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chapter seven: Remains

This chapter discusses how losing the town meant it never changes—it can’t, it’s gone. This allows Pine Pointers to not just remember it, but memorialize it as a wonderful place, where nothing bad happened.

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This text seems to be the answer to the question that open the entire documentary:

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This chapter also introduces the “big surprise”/twist of the story (which I won’t reveal here).

chapter eight: One for the Road

On the final page of the interactive documentary, the narrator wonders:

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Then, he answers:
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This passage fits the overall tone/mood of this interactive documentary. Again, it positions the narrator (and us, I think?) as forever distanced from the Pine Pointers. We will never know how they feel/what they felt—we can’t understand—because their experiences are too different from ours. What would this story look like if he had asked Pine Pointers if they were happier? If there were (more) accounts (or, because it’s an interactive documentary, opportunities for them to share their stories online) of their responses to this question.

I deeply enjoyed this interactive documentary and count it as one of my big inspirations, so my critical questions aren’t meant to devalue or dismiss it. I think my persistent questions about the narrator and how they position themselves (and us) as distanced from the subjects of the story come out of my own struggles to figure out how I want to position myself as a narrator in the farm project.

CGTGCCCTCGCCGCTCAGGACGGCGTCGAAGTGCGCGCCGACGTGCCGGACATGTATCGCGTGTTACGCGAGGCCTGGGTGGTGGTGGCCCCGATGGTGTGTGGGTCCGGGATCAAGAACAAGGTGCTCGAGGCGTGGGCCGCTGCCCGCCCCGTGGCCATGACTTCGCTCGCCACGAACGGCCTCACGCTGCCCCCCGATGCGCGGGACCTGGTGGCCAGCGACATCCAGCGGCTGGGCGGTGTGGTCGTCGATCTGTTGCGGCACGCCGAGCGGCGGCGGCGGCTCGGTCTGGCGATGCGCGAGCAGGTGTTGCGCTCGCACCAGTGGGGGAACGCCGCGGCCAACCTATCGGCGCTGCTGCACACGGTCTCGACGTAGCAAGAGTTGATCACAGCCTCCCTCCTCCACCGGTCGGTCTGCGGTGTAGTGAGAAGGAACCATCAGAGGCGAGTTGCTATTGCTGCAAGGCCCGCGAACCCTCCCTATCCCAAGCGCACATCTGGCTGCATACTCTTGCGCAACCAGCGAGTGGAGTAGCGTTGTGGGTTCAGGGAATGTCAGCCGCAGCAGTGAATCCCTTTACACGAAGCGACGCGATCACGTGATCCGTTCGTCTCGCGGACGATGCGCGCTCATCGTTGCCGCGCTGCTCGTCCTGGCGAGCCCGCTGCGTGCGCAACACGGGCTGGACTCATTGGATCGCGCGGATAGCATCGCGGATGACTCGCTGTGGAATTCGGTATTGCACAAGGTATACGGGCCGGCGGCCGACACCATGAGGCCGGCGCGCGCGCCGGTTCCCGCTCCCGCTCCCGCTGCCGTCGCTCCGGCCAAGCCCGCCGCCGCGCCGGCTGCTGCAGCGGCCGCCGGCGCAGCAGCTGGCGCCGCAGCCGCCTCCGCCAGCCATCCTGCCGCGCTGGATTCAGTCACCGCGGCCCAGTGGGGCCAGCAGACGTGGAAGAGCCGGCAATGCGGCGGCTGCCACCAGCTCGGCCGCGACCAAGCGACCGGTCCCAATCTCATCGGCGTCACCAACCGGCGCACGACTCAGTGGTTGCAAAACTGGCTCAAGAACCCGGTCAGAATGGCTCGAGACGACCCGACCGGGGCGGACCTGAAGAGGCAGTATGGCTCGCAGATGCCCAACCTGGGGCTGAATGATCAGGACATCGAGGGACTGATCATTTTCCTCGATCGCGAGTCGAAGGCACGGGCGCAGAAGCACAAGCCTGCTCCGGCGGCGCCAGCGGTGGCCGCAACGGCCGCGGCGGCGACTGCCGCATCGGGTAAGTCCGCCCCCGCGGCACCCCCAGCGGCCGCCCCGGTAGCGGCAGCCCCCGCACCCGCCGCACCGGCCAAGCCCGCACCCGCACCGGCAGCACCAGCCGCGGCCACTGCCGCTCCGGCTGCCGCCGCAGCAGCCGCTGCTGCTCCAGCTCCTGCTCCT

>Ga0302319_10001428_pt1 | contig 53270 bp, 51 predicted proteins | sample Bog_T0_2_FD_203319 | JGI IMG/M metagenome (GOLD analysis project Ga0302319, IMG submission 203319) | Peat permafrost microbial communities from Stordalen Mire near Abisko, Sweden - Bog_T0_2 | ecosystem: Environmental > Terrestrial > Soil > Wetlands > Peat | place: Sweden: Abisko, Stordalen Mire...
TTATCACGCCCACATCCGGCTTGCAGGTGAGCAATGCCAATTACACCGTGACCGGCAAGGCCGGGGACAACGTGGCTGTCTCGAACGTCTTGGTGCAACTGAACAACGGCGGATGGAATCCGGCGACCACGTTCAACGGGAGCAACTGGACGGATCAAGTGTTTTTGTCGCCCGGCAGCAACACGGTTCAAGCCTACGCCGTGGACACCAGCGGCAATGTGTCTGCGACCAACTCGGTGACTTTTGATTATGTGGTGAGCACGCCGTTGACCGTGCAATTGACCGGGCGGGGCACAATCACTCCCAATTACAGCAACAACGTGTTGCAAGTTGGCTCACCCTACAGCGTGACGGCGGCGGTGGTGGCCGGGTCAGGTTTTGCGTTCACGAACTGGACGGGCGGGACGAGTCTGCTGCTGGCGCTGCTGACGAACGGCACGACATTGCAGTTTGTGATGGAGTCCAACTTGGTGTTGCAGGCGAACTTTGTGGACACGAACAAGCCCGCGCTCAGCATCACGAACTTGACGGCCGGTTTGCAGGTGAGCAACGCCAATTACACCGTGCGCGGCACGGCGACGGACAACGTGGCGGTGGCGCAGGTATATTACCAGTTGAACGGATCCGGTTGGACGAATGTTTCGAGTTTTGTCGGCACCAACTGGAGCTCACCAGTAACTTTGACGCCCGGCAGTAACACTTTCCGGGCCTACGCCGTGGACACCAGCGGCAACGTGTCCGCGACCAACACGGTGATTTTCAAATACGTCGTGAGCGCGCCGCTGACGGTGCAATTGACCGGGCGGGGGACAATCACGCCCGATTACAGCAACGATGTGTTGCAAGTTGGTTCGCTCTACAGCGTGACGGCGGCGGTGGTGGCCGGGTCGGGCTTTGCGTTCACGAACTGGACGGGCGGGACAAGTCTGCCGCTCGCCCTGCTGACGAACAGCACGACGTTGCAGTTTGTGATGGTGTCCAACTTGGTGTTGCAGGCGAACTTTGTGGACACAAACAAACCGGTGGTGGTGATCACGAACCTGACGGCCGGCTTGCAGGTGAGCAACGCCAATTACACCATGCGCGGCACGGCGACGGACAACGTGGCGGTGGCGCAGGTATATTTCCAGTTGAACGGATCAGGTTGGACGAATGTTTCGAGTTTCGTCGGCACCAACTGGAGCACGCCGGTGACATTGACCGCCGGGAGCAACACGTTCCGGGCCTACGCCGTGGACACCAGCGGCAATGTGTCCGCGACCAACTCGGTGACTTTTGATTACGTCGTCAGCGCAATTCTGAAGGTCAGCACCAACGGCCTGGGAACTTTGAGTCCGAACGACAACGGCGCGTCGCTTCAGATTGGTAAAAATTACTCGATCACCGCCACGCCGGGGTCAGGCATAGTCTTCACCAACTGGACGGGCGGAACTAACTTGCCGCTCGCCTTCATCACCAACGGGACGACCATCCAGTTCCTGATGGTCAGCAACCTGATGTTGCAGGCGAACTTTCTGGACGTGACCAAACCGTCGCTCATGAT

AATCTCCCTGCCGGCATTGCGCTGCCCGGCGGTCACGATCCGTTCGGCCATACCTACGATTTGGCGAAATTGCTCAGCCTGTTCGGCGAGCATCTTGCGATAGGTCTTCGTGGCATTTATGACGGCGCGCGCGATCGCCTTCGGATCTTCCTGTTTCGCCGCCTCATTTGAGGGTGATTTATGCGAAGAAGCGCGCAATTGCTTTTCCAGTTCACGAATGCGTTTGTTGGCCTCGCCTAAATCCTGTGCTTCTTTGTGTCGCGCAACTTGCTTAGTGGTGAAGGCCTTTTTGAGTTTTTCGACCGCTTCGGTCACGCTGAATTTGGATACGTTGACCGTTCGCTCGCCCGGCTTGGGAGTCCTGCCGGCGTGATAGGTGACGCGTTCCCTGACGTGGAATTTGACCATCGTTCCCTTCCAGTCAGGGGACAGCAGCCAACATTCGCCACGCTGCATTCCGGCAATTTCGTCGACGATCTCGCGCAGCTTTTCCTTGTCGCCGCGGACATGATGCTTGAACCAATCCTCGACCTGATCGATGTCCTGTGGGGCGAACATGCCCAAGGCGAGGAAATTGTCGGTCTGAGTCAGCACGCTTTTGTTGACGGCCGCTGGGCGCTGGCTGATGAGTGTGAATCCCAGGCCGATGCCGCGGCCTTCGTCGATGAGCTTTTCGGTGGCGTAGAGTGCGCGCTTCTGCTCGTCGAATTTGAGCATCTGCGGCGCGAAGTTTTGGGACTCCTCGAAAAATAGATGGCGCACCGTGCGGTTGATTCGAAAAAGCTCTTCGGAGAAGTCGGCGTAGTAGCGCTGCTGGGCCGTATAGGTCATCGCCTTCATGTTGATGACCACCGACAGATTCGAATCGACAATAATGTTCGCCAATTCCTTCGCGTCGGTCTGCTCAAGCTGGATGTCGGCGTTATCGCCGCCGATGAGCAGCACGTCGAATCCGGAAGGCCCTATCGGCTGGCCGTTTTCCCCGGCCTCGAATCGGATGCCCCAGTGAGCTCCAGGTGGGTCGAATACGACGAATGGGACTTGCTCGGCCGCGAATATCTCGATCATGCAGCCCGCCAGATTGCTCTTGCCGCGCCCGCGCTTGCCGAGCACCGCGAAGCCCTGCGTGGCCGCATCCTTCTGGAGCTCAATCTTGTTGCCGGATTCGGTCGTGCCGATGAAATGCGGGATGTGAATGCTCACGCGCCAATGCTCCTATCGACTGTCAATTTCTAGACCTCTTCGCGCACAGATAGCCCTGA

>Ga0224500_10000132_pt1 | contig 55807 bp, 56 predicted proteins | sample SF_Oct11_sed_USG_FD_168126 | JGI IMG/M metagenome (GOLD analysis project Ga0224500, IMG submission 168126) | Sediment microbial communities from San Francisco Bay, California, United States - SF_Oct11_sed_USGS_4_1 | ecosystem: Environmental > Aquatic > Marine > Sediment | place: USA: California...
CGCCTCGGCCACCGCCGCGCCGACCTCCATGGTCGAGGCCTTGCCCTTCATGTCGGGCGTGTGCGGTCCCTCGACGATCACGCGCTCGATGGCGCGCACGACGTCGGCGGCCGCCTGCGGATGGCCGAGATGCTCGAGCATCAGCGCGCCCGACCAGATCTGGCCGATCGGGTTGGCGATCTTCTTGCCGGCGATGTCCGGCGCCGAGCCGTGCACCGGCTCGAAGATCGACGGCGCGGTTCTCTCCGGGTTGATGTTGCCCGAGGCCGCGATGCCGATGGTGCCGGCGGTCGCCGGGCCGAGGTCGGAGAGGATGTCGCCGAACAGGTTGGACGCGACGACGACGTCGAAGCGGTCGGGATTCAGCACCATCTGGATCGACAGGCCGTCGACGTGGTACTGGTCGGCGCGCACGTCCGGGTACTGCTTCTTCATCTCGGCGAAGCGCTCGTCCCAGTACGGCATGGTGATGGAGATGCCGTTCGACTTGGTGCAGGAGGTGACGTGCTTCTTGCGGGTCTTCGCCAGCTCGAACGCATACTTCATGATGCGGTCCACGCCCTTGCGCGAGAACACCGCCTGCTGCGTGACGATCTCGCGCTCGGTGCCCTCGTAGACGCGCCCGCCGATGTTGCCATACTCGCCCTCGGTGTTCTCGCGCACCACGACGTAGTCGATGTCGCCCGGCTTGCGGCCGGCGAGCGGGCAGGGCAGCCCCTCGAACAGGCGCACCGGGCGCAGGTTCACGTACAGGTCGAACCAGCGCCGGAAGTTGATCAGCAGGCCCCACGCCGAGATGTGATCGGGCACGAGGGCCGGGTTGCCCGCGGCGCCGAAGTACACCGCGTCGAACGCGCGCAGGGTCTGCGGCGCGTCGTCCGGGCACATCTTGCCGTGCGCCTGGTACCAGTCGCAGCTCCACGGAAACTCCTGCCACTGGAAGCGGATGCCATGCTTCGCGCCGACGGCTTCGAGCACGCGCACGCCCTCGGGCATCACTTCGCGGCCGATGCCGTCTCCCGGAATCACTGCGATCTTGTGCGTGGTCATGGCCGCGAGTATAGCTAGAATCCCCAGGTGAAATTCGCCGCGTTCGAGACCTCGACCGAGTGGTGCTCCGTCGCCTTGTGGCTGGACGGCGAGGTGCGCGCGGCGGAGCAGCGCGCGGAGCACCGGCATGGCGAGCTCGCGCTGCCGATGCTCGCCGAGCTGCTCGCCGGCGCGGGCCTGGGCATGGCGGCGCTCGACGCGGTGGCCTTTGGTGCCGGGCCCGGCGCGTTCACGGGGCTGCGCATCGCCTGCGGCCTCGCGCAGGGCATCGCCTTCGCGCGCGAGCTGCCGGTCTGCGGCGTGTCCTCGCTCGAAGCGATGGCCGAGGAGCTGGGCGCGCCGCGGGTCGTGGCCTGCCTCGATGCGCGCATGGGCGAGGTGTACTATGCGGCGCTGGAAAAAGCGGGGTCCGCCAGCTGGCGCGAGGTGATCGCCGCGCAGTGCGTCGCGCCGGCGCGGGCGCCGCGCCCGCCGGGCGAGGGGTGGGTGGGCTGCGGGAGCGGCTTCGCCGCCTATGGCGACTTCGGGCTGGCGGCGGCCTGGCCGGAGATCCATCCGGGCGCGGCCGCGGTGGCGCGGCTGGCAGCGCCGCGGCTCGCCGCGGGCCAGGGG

More on that later…

Analysis: Welcome to Pine Point, pt 2b

Yesterday, I posted part 2a of my analysis of Welcome to Pine Point. In it I focused on the introduction and chapter one (Town). In this post, I’ll continue making my way through the interactive documentary. Up first, chapter two: PinePointers

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This chapter is dedicated to four people from Pine Point (why only 4? why these 4?). It’s divided into two main sections: Then, with 4 pages, one dedicated to each of the people/characters and what they did/looked like in high school, and Now, with 4 pages, one dedicated to each of the people/characters and what they do/look like now.

I like both the concept of having a separate chapter dedicated to  people and the visual style that’s used in each of the pages. While the style doesn’t seem fitting for my project, I am interested in thinking through how I could do something similar. It’s helpful (and visually powerful) to have all of the pictures together instead of in a slide show that you need to click through. One thought: Instead of individuals, I could have generations? 

chapter three: Ends and Odds

This chapter includes memorabilia (photos, a video, “Pine Point Memories,” artifacts/objects) and the narrator’s brief reflections on memory objects.